School Counselor Takes Suit Challenging Forced Union Representation to Ohio Supreme Court

A nonunion school employee wants the Ohio Supreme Court to decide if she can hire her own lawyer for a grievance with her school system.
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(The Center Square) – A nonunion school guidance counselor wants the Ohio Supreme Court to decide if she can hire her own lawyer for a grievance with her school system, rather than be forced to use union representation.

The court has not set a hearing date for Barbara Kolkowski, who sued the Ashtabula Area Teachers Association and asked the court to rule a union – which she is not a member of – cannot force her to accept union legal representation to arbitrate a workplace grievance.

Kolkowski is represented by The Buckeye Institute, a Columbus-based policy organization.

“When the United States Supreme Court issued its opinion in Janus v. AFSME, it recognized that public employment does not require public employees to surrender their constitutional rights. Ohio has recognized that same right in its constitution and laws,” said Jay R. Carson, senior litigator at The Buckeye Institute and an attorney representing Kolkowski. “But that is just what the union – which Ms. Kolkowski is not a member of – is forcing her to do; surrender her right to hire her own lawyer, at her own expense, to represent her in a workplace arbitration dispute. Today, the Ohio Supreme Court has an opportunity to vindicate Ms. Kolkowski’s right to have her own legal counsel.”

As previously reported by The Center Square, the Ashtabula County Court of Common Pleas ruled against Kolkowski and in January she appealed to Ohio’s 11th District Court of Appeals, which also ruled against her.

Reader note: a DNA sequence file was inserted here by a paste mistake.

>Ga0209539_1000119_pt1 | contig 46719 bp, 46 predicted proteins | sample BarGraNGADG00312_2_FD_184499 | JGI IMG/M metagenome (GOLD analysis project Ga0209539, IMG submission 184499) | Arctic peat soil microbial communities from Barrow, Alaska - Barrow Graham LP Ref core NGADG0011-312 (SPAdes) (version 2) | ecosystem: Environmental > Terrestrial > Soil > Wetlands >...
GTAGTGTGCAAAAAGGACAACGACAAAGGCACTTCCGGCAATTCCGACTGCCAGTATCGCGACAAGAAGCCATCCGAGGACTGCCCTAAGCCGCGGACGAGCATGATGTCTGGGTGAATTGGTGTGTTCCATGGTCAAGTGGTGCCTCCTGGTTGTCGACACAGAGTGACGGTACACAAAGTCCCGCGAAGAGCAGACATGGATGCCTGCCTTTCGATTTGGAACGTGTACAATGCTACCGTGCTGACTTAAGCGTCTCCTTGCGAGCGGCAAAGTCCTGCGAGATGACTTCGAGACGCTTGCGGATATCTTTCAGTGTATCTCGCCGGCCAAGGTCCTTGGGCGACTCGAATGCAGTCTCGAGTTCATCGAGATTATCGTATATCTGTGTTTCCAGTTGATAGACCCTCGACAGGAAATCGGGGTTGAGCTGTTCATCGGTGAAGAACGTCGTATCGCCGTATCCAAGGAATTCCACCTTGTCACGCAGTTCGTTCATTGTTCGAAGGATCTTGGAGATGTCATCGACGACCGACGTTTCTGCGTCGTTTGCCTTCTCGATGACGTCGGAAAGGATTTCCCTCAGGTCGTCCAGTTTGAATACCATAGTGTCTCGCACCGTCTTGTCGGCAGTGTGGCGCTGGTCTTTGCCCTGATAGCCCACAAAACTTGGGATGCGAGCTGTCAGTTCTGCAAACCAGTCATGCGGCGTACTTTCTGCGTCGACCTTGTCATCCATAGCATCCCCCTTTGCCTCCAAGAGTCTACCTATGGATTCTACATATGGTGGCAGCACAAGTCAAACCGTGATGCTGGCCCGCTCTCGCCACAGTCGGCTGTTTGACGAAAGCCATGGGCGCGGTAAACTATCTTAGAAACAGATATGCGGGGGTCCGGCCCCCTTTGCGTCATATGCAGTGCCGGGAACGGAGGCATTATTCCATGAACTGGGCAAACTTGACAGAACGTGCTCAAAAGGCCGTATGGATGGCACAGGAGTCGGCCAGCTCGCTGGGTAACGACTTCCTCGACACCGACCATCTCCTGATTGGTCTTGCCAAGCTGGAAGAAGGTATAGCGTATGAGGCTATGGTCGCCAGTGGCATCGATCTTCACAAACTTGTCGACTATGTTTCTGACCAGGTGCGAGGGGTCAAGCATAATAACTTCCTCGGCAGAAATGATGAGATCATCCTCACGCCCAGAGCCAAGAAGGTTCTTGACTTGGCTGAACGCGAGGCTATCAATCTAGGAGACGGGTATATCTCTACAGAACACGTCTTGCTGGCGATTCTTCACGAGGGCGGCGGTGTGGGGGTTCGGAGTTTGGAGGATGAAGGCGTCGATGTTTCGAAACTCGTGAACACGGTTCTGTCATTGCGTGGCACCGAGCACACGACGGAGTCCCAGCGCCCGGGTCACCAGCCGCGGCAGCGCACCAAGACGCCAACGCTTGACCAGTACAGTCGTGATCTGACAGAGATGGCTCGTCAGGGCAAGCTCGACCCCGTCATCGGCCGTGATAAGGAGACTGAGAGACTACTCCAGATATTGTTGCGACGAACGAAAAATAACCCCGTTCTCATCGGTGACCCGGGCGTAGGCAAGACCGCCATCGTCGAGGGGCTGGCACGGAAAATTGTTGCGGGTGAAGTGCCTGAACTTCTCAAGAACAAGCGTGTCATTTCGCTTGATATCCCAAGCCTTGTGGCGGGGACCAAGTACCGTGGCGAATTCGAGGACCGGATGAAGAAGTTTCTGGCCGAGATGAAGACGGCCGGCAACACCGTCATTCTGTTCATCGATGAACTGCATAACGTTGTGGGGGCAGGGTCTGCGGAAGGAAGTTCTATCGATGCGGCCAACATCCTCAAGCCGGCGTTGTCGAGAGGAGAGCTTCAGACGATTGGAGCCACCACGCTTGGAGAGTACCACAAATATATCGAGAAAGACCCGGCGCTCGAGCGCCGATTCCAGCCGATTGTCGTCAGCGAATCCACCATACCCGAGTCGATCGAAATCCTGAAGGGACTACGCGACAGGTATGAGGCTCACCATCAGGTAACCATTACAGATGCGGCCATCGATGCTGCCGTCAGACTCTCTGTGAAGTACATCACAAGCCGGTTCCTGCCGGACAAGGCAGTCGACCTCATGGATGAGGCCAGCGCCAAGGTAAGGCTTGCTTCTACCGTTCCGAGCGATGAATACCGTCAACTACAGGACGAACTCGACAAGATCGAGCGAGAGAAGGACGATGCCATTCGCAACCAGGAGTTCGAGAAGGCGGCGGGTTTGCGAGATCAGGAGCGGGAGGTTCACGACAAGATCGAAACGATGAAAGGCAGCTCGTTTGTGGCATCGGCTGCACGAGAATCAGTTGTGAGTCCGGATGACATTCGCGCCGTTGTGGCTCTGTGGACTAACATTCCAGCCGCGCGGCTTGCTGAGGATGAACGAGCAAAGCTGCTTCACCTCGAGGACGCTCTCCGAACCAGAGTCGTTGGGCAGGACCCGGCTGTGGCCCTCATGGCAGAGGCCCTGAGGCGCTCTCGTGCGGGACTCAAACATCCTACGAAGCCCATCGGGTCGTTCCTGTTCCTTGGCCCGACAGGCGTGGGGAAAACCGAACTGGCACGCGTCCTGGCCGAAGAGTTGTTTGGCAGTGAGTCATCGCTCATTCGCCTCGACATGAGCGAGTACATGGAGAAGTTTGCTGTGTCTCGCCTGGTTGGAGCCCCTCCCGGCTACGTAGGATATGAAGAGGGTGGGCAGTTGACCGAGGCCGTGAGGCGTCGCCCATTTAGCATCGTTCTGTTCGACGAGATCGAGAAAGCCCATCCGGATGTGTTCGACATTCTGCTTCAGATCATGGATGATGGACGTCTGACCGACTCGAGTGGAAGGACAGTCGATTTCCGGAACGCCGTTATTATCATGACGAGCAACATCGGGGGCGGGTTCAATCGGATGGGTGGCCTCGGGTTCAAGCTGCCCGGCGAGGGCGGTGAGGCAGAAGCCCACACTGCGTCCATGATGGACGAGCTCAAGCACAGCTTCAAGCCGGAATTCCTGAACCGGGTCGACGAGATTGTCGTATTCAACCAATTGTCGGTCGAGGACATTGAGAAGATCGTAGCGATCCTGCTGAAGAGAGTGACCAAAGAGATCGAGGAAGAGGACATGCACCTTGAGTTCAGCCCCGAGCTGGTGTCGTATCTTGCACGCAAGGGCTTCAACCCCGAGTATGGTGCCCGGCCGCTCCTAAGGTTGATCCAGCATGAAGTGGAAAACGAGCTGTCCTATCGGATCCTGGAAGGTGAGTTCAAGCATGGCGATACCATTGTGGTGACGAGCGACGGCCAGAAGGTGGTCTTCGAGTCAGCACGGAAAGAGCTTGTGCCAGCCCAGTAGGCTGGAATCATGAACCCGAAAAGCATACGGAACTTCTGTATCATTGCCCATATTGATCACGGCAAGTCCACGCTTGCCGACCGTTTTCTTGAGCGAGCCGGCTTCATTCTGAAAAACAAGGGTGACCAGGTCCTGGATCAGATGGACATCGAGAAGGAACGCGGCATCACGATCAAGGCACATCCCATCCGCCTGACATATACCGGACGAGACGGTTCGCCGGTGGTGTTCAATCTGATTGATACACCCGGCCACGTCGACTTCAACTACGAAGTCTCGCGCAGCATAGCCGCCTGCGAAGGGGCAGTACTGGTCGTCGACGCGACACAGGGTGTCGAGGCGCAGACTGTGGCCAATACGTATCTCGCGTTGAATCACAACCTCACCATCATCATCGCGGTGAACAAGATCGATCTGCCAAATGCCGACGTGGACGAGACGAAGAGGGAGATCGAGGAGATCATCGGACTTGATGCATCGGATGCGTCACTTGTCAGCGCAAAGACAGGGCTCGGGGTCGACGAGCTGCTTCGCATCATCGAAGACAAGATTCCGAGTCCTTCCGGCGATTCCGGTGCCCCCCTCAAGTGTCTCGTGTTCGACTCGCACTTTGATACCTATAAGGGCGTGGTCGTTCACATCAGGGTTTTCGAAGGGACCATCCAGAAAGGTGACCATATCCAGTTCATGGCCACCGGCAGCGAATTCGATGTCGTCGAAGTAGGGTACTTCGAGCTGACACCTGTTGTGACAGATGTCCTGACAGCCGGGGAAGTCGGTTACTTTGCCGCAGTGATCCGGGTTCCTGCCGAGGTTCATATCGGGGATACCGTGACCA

Kolkowski filed a contract grievance in September 2020 regarding duties assigned to her in a supplemental contract. District administrators denied the grievance, along with an appeal, according to the complaint. She represented herself in the first grievance and the appeal.

She later asked the union to request arbitration on her behalf and notified the union she wanted her own counsel at her own expense. Kolkowski’s lawsuit claims the union, in a letter, said it would file for arbitration on her behalf but she could not be represented by her own counsel.

This story was originally published by The Center Square and used with permission.

J.D. Davidson
An Ohio native, J.D. Davidson is a veteran journalist with more than 30 years of experience in newspapers in Ohio, Georgia, Alabama and Texas. He has served as a reporter, editor, managing editor and publisher.

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